Ampelophaga rubiginosa from Far Eastern Russia A breeding stock of 5 pupae

Ampelophaga rubiginosa from Far Eastern Russia A breeding stock of 5 pupae
Ampelophaga rubiginosa from Far Eastern Russia A breeding stock of 5 pupae Ampelophaga rubiginosa from Far Eastern Russia A breeding stock of 5 pupae Ampelophaga rubiginosa from Far Eastern Russia A breeding stock of 5 pupae Ampelophaga rubiginosa from Far Eastern Russia A breeding stock of 5 pupae Ampelophaga rubiginosa from Far Eastern Russia A breeding stock of 5 pupae Ampelophaga rubiginosa from Far Eastern Russia A breeding stock of 5 pupae Ampelophaga rubiginosa from Far Eastern Russia A breeding stock of 5 pupae Ampelophaga rubiginosa from Far Eastern Russia A breeding stock of 5 pupae Ampelophaga rubiginosa from Far Eastern Russia A breeding stock of 5 pupae Ampelophaga rubiginosa from Far Eastern Russia A breeding stock of 5 pupae
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Description

Ampelophaga rubiginosa from Far Eastern Russia

 

Summer pupae may be incubated to produce another generation, or kept cool to breed next season.

 

Never before offered by WWB. This Hawkmoth is seldom available. The moths apparently seldom come to light, nor to flowers. Its range extends from the Himalayas, Far East (Russia, China, Japan), southwards through, Myanmar and Thailand, and Indo China to Malaysia and Sumatra. Markings of the moth and depth of colour are quite variable.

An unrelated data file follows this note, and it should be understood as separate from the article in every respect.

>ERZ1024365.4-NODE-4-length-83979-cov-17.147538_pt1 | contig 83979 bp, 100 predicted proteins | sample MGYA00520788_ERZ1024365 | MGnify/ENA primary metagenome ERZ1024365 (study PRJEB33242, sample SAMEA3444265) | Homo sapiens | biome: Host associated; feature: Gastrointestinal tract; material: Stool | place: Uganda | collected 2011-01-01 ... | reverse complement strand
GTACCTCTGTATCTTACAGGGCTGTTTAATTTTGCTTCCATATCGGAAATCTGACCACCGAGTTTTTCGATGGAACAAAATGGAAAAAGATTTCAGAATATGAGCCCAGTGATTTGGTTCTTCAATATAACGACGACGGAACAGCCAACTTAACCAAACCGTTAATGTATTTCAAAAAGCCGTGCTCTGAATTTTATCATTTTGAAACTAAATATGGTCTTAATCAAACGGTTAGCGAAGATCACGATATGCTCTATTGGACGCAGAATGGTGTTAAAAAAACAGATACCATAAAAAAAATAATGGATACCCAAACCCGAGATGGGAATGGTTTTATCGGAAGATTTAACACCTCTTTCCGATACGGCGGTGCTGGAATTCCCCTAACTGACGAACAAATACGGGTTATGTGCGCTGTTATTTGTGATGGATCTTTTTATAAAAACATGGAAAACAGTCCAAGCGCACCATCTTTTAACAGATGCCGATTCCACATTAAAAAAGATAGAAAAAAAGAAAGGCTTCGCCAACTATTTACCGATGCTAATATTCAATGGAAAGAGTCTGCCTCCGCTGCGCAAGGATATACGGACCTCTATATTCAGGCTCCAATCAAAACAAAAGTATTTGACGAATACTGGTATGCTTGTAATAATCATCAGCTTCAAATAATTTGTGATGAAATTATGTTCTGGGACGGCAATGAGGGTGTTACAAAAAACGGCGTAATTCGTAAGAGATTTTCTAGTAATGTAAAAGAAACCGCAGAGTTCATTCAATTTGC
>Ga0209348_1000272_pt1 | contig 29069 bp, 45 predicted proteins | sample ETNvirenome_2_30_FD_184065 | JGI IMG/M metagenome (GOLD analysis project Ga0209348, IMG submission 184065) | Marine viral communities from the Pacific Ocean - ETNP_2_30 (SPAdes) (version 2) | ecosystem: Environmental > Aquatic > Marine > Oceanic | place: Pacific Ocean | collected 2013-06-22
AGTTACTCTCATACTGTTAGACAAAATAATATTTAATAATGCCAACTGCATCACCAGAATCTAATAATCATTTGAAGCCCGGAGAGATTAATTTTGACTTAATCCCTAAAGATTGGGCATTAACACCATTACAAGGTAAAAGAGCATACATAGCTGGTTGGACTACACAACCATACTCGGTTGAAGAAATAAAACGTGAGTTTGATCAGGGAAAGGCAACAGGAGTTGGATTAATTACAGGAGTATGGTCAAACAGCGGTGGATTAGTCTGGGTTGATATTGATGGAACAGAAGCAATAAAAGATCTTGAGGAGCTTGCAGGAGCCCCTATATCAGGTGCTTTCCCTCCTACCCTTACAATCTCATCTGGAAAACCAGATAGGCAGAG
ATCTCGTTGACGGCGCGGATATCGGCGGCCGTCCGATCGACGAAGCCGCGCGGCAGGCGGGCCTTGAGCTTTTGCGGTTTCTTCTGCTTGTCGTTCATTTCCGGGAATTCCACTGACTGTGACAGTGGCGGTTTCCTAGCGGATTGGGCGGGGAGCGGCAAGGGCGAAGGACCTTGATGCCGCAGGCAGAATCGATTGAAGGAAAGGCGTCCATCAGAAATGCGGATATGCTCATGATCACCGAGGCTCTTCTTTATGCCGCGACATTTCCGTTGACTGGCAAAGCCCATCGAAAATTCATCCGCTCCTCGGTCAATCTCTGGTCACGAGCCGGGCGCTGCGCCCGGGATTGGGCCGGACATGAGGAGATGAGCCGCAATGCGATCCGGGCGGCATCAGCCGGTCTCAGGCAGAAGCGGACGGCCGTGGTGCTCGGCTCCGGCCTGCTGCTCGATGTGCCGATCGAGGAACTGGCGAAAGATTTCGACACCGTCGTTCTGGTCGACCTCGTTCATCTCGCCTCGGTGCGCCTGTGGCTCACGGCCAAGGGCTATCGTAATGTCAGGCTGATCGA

The larvae are very attractive, differing with changes of instar; very streamlined and strongly reminiscent of the North American Darapsa myron. In the final instar some larvae have a patterned brown form. They feed on Virginia Creeper and Boston Ivy Parthenocissus and Vine Vitis. There are reports of larvae accepting Hydrangea paniculata, Salix and Malus. It seems that there is a need to confirm these and maybe finding other food plants. Try Osier Salix viminalis, which has been so successful for many species, but have creeper or vine available in case the experimental plants are rejected.

 

The pupae have the curious habit of wriggling violently when sprayed, even appearing to hop around!

 

The number of generations in a year depends on the latitude and climate. In captivity and summer conditions, a second brood is quite probable. 

 

This species is highly recommended for the connoisseur breeder, and a great photographic opportunity.